Repository | Book | Chapter


(2017) The aesthetics of development, Basingstoke, Palgrave Macmillan.

Poetics of development

Ananta Kumar Giri

pp. 209-229

Development is a multi-dimensional aspiration, struggle, sadhana (striving) and process of change and transformation. So far, mainstream discourse and practice of development mainly focus on what can be called the prose of development: the hardcore and hardware issues of economics, politics and infrastructure and rarely explore the subtler dimension of development. The discourse of development is too prosaic, and there is very little poetry in the mood and methods of the advocates, engineers and executives of development. While there is some effort in exploring and reflecting upon the pathways like art and development, there is a very little effort in exploring poetics of development. Such an exploration includes exploring new visions of human development and earth realization coming from many traditions of poetry from classical to the contemporary. The present essay explores these as well as the ways in which ethical concerns in ethics can dance together with aesthetics going beyond polarity between them which constitutes a transformational aesthetics of self, culture, society and human development. Poetics of development builds on such broader social aesthetics, ethics of development and transformational aesthetics but it also wants to specifically focus on the need to develop poetic creativity in one's life and society. It wants to interrogate existing imaginative cage and prosaic fundamentalism of state, market, civil society and religion in which we are in and challenges us to write poems not only in pieces of papers but also in our bodies, souls, social relationships, especially relations across borders of caste, religion, nation and gender.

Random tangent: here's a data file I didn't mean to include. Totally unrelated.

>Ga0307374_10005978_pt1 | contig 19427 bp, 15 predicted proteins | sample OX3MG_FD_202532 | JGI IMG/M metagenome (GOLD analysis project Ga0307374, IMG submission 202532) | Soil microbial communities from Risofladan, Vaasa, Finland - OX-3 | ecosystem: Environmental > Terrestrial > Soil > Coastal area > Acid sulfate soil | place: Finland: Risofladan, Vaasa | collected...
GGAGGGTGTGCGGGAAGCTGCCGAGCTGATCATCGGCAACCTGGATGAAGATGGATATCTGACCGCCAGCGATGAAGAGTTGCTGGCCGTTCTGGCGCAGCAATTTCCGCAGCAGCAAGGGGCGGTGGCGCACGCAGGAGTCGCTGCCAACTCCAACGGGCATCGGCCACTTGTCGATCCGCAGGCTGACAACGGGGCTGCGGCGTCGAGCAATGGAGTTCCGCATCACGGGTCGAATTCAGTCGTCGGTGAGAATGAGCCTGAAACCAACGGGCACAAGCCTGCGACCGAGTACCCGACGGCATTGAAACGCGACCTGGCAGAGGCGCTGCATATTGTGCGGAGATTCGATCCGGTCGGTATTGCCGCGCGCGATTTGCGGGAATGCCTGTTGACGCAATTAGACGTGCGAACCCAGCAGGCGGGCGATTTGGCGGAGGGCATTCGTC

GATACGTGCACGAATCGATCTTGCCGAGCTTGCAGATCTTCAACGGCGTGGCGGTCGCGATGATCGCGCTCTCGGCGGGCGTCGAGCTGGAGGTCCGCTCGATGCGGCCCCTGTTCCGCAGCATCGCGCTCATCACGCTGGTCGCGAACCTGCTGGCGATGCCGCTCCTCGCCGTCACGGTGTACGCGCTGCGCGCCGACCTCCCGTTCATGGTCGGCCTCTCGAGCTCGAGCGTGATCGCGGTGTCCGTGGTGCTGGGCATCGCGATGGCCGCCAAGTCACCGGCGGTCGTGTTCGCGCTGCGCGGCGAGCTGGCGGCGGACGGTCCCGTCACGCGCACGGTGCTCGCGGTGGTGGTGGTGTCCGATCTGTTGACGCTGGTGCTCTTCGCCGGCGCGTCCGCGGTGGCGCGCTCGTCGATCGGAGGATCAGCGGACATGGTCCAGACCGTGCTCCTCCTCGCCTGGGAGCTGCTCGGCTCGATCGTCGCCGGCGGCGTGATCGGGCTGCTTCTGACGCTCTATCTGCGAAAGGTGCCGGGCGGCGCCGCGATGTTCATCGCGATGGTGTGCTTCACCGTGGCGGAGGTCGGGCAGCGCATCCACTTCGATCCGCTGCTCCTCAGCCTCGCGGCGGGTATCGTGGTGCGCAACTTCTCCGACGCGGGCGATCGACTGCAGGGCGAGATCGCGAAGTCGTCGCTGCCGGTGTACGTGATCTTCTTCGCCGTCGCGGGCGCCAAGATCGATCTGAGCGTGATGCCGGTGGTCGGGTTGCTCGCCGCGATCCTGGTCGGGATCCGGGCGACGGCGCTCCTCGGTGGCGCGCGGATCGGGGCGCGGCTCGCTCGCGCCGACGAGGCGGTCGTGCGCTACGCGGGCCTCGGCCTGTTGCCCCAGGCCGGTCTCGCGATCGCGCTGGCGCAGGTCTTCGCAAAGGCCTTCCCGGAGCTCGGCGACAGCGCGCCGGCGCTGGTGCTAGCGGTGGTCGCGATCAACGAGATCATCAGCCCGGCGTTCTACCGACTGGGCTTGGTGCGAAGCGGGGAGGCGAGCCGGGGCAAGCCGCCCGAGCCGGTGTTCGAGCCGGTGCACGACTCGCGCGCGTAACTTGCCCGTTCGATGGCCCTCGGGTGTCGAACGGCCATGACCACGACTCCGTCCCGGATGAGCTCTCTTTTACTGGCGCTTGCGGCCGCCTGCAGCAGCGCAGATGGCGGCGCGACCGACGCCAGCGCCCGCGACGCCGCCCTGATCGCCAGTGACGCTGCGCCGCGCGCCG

Publication details

DOI: 10.1057/978-1-349-95248-9_10

Full citation:

Giri, A. (2017)., Poetics of development, in J. Clammer & A. K. Giri (eds.), The aesthetics of development, Basingstoke, Palgrave Macmillan, pp. 209-229.

This document is unfortunately not available for download at the moment.